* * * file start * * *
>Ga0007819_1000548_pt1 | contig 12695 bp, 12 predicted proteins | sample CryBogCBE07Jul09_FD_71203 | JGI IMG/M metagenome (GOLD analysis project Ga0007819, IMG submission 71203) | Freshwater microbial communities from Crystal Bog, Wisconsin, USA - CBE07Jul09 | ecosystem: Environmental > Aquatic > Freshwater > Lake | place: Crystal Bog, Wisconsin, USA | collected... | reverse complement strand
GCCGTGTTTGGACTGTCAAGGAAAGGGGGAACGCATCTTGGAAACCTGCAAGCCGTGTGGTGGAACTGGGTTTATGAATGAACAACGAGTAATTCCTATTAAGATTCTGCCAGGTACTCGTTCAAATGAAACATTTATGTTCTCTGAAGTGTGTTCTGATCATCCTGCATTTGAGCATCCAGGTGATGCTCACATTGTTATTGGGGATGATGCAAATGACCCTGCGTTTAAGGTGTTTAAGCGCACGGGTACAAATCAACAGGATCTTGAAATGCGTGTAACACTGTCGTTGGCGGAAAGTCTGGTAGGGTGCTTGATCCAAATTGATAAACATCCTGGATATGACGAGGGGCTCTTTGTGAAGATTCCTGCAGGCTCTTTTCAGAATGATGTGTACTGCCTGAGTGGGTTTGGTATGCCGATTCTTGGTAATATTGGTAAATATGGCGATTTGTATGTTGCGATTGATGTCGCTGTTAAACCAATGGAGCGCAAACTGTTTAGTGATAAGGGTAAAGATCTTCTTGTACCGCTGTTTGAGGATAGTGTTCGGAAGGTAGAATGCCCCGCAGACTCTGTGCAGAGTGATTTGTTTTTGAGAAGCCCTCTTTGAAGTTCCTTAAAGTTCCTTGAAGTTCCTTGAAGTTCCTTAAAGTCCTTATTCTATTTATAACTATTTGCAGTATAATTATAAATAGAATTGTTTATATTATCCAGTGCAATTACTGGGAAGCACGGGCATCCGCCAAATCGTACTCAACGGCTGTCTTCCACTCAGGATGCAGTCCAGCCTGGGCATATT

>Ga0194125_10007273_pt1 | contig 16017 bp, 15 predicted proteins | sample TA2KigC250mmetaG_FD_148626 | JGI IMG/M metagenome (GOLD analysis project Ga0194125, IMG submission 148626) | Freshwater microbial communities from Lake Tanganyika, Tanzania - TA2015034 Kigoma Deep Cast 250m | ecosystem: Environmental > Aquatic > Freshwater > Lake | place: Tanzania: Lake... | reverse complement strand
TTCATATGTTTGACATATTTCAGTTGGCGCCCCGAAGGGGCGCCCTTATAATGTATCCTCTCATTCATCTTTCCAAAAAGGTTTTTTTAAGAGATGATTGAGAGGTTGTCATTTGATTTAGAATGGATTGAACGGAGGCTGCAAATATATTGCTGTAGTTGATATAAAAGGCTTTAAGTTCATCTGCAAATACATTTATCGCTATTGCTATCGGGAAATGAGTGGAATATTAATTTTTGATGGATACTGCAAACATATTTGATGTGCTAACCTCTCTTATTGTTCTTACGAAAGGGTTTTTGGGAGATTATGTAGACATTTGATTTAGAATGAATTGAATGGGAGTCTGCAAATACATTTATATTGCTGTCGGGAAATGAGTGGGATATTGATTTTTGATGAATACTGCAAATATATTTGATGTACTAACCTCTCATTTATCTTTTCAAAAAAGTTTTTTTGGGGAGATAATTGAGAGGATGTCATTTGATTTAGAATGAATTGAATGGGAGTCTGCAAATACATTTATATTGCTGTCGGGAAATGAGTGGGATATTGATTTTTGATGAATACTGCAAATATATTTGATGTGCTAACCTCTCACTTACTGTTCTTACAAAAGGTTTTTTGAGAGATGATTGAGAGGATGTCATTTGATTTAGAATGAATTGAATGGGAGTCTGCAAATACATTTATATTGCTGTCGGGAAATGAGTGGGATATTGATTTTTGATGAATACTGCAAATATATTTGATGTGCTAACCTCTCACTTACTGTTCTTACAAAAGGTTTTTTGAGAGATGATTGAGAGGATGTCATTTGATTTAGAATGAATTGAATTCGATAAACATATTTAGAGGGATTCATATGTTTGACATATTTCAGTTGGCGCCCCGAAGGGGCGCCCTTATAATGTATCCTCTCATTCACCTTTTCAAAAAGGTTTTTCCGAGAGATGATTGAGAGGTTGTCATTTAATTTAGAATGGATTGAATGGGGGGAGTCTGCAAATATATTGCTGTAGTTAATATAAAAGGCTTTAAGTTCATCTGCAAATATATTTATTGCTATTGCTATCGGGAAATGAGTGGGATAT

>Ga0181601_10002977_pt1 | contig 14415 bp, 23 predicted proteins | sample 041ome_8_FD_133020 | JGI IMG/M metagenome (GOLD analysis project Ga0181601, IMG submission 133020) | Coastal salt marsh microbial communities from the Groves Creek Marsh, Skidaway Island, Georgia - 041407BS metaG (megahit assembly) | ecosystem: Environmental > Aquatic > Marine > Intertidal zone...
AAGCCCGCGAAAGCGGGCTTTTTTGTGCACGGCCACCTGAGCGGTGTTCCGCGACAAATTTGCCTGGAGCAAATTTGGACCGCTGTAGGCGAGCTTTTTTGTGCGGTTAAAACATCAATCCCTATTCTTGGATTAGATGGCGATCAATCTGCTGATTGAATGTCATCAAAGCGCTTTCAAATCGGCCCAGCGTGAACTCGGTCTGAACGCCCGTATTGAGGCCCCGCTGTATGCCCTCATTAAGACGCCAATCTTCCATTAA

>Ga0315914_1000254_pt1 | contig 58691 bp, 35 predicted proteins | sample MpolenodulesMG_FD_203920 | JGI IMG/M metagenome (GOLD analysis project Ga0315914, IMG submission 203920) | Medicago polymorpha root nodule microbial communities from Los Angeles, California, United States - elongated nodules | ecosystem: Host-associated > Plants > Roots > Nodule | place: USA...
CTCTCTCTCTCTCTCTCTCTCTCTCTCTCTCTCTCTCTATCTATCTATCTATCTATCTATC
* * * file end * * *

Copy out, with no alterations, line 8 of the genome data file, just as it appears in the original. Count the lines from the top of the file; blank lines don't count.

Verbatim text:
CTCTCTCTCTCTCTCTCTCTCTCTCTCTCTCTCTCTCTATCTATCTATCTATCTATCTATC